Are the town hall forums on San Diego's deficit-plagued municipal budget a smokescreen for the Yes on D campaign?
Opponents of the sales tax measure say Mayor Jerry Sanders is using scare tactics to get the ballot measure passed. Election Day is two weeks away, and on Tuesday evening, the mayor will host the second of eight budget-related town halls in a citywide tour that ends on Oct. 30.
The first one, held Monday night at University City High School, touched off a few sparks among the gathering of about 100.
"Why don't you let people ask questions?" one agitated attendee shouted at the mayor. "You just want to scare us into submission."
Retorted Sanders, warning that he had no intention of letting the audience take over: "Why don't you go back and talk to those folks in the back? ... You're welcome to leave if you like."
The mayor took more heat as he outlined his proposed budget cuts that would close a $73 million deficit.
Questions were to be submitted in written form, but certain audience members wanted to vent about public safety services being targeted for cuts, such as more engine company brownouts, and laying off firefighters and police officers.
At one point Fire Chief Javier Mainar said that is was a matter of when, not if, someone dies for lack of public safety.
Following municipal protocols, no mention was made about Prop. D, a sales tax hike worth upward of $100 million a year once 10 fiscal reforms are completed. But anti-Prop D activists saw the town hall tour as a charade to create urgency for the measure.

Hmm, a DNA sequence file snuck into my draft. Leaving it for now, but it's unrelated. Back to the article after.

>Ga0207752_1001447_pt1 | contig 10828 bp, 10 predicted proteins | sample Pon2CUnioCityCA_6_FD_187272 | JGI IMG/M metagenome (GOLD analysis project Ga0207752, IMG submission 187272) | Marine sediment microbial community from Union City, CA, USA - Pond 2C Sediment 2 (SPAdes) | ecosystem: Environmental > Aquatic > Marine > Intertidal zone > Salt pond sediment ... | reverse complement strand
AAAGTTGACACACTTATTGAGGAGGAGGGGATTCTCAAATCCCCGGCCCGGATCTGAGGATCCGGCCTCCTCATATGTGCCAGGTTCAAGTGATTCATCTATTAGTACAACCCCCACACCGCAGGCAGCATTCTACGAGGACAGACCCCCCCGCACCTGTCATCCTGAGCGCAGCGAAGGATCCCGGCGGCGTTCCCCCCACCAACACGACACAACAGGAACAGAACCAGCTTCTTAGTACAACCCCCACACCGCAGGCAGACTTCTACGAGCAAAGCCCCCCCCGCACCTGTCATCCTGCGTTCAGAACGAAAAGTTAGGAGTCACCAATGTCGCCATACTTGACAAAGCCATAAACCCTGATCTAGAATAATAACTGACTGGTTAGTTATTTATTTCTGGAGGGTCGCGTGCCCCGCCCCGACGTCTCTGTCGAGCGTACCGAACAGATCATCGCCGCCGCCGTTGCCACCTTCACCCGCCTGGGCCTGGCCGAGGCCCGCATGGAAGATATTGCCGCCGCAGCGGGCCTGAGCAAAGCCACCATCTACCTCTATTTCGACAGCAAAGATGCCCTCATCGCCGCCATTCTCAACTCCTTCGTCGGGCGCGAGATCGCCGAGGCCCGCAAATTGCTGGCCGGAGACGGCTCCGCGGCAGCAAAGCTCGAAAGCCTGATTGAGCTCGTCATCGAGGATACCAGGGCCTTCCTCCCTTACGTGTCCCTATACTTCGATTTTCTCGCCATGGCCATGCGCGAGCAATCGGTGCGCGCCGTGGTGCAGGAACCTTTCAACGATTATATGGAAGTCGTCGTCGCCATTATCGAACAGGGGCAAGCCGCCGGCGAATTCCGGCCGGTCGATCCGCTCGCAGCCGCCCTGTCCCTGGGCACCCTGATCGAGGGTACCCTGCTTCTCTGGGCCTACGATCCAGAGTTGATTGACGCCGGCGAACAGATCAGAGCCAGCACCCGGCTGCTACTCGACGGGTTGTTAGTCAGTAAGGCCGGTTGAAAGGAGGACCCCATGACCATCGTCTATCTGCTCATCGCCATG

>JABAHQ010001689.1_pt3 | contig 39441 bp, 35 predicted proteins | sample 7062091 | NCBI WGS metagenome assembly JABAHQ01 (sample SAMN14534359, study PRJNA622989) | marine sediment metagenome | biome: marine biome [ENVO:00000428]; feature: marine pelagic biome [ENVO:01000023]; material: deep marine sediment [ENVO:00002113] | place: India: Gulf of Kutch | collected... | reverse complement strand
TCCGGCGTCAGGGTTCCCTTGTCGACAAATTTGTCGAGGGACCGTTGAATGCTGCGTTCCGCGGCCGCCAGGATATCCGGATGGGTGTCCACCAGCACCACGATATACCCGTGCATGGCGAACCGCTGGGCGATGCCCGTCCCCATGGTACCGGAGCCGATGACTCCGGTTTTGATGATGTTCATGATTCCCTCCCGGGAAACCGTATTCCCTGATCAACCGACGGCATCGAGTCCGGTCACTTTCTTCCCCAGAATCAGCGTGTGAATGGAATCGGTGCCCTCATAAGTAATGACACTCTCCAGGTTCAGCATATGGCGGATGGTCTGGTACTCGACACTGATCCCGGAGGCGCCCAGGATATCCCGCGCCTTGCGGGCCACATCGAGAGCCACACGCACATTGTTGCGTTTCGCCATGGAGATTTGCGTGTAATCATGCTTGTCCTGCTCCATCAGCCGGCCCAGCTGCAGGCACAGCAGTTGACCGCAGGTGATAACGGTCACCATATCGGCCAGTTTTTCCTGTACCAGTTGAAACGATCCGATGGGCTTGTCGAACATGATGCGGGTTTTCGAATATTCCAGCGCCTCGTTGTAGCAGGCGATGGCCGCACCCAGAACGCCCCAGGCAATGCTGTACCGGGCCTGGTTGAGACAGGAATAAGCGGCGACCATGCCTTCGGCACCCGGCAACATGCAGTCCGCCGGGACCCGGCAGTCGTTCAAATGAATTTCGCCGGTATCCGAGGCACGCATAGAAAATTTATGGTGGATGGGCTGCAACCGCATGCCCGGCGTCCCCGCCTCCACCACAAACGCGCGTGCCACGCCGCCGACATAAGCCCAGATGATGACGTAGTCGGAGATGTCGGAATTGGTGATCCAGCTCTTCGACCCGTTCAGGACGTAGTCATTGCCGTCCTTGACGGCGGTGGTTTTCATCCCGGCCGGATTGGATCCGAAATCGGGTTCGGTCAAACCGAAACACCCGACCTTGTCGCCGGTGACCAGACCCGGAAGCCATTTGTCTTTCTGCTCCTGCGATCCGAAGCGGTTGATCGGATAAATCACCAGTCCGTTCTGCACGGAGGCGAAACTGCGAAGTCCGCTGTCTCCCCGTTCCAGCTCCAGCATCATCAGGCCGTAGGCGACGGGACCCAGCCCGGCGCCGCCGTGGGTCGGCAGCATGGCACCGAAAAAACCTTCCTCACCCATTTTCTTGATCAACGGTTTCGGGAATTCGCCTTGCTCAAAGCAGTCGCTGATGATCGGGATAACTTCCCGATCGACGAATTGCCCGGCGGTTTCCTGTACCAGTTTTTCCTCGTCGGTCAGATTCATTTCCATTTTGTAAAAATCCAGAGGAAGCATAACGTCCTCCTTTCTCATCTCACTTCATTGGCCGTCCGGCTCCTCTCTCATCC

The voters, said No on D campaign chairman T.J. Zane, "are being presented with false choices between public safety and tax increases, and it's just a sham they can go around, under the pretense of a budget town hall forum, to review the budget crisis."
"It's a hurried-up process, where only certain people are allowed to speak and only certain questions are read," said Katie Holmes, who heads the San Diego chapter of the California Restaurant Association. "And there's really no transparency or opportunity for reform in that."
Said solar home developer Mike Turk: "I think there are certain people who are scared, but that's part of an election process. You try to win hearts and minds, or you scare people."
Sanders insisted that the forums are a straightforward proposition for citizens to learn about the budget process.
"It's not a scare tactic," the mayor said in an interview Tuesday. "It wasn't a scare tactic when we [proposed] the brownouts last year, and now we have rolling brownouts.... And it's no different than any other city in the United States. We're seeing cities all over the country cutting fire, police, library, pools. So I think the public has a right to know these things."
Tuesday's town hall forum at Clairemont High School starts at 6 p.m.
Sanders said he and his staffers got some good public input after Monday's event, when several people came up to them and offered ideas and suggestions.